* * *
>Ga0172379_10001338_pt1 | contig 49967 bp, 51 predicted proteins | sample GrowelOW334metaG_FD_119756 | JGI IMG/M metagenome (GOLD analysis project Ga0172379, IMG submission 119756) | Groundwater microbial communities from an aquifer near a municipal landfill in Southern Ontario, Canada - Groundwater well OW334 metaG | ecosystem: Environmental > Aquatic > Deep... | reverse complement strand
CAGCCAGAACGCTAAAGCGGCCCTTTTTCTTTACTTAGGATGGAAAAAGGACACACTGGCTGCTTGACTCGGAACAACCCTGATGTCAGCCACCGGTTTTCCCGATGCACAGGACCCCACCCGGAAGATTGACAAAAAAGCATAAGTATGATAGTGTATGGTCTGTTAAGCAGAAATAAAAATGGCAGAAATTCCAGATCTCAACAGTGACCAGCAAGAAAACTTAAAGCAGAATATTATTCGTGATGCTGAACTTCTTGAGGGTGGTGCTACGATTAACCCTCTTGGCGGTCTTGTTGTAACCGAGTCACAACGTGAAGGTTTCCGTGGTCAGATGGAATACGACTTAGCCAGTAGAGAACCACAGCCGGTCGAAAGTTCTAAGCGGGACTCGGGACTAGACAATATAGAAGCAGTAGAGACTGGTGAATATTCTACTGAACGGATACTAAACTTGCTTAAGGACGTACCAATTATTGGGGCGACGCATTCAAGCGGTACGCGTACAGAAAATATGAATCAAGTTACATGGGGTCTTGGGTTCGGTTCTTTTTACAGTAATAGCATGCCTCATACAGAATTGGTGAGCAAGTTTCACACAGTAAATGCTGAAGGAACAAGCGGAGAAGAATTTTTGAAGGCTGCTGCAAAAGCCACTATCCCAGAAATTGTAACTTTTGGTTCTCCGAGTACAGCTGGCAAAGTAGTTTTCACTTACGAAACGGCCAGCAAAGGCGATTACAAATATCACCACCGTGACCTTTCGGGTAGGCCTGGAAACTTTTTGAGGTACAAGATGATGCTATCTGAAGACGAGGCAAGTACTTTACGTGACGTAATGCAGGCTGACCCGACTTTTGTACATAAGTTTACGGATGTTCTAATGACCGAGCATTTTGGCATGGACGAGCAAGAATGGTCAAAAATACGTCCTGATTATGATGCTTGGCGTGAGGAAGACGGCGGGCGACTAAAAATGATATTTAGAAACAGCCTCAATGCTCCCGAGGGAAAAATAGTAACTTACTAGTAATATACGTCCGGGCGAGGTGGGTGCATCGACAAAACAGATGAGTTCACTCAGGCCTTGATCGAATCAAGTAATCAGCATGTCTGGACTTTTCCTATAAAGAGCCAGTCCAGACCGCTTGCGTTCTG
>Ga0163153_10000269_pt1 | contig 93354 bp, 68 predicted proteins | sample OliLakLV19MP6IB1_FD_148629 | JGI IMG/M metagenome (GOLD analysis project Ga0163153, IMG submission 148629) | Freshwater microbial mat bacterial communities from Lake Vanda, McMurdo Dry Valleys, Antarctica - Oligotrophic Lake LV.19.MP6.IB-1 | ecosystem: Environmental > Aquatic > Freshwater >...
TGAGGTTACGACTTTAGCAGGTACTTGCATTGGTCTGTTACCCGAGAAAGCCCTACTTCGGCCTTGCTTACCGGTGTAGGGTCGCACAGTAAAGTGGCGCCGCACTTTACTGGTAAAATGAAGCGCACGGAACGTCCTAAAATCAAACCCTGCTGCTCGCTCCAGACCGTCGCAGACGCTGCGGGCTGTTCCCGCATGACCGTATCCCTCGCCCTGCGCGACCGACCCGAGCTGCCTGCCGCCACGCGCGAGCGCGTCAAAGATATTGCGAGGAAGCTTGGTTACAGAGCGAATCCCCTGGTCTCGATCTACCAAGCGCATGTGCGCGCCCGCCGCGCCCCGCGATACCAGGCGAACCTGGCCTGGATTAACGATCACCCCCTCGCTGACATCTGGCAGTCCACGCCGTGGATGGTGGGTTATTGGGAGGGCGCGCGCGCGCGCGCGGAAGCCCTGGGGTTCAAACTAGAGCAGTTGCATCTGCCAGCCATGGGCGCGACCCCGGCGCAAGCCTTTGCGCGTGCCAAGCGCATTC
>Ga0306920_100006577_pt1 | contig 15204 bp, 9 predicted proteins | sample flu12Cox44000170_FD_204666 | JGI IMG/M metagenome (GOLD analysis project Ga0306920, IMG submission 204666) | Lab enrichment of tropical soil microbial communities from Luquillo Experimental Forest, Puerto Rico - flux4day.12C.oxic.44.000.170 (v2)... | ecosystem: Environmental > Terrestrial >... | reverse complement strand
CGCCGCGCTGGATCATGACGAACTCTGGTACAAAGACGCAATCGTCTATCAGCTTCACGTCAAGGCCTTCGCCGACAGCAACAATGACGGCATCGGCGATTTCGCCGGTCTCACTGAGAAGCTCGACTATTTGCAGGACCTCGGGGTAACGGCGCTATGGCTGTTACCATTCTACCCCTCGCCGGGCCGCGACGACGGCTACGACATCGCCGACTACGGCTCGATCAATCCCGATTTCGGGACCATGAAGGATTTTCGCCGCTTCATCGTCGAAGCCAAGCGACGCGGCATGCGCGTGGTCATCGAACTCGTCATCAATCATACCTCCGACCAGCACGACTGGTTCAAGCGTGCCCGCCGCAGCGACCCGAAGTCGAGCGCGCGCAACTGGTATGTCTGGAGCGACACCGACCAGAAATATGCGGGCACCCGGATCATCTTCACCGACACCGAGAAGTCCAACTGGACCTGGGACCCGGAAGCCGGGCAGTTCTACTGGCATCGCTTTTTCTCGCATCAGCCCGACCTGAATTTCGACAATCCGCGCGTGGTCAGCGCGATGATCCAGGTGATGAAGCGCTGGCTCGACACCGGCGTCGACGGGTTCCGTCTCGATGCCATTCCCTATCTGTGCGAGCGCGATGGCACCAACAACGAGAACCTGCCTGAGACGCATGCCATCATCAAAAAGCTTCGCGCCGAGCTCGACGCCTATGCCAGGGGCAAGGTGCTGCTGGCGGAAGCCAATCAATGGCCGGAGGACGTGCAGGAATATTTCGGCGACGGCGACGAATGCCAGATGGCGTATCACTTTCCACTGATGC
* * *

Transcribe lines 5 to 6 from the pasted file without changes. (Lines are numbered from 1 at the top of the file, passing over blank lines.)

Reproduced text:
>Ga0306920_100006577_pt1 | contig 15204 bp, 9 predicted proteins | sample flu12Cox44000170_FD_204666 | JGI IMG/M metagenome (GOLD analysis project Ga0306920, IMG submission 204666) | Lab enrichment of tropical soil microbial communities from Luquillo Experimental Forest, Puerto Rico - flux4day.12C.oxic.44.000.170 (v2)... | ecosystem: Environmental > Terrestrial >... | reverse complement strand
CGCCGCGCTGGATCATGACGAACTCTGGTACAAAGACGCAATCGTCTATCAGCTTCACGTCAAGGCCTTCGCCGACAGCAACAATGACGGCATCGGCGATTTCGCCGGTCTCACTGAGAAGCTCGACTATTTGCAGGACCTCGGGGTAACGGCGCTATGGCTGTTACCATTCTACCCCTCGCCGGGCCGCGACGACGGCTACGACATCGCCGACTACGGCTCGATCAATCCCGATTTCGGGACCATGAAGGATTTTCGCCGCTTCATCGTCGAAGCCAAGCGACGCGGCATGCGCGTGGTCATCGAACTCGTCATCAATCATACCTCCGACCAGCACGACTGGTTCAAGCGTGCCCGCCGCAGCGACCCGAAGTCGAGCGCGCGCAACTGGTATGTCTGGAGCGACACCGACCAGAAATATGCGGGCACCCGGATCATCTTCACCGACACCGAGAAGTCCAACTGGACCTGGGACCCGGAAGCCGGGCAGTTCTACTGGCATCGCTTTTTCTCGCATCAGCCCGACCTGAATTTCGACAATCCGCGCGTGGTCAGCGCGATGATCCAGGTGATGAAGCGCTGGCTCGACACCGGCGTCGACGGGTTCCGTCTCGATGCCATTCCCTATCTGTGCGAGCGCGATGGCACCAACAACGAGAACCTGCCTGAGACGCATGCCATCATCAAAAAGCTTCGCGCCGAGCTCGACGCCTATGCCAGGGGCAAGGTGCTGCTGGCGGAAGCCAATCAATGGCCGGAGGACGTGCAGGAATATTTCGGCGACGGCGACGAATGCCAGATGGCGTATCACTTTCCACTGATGC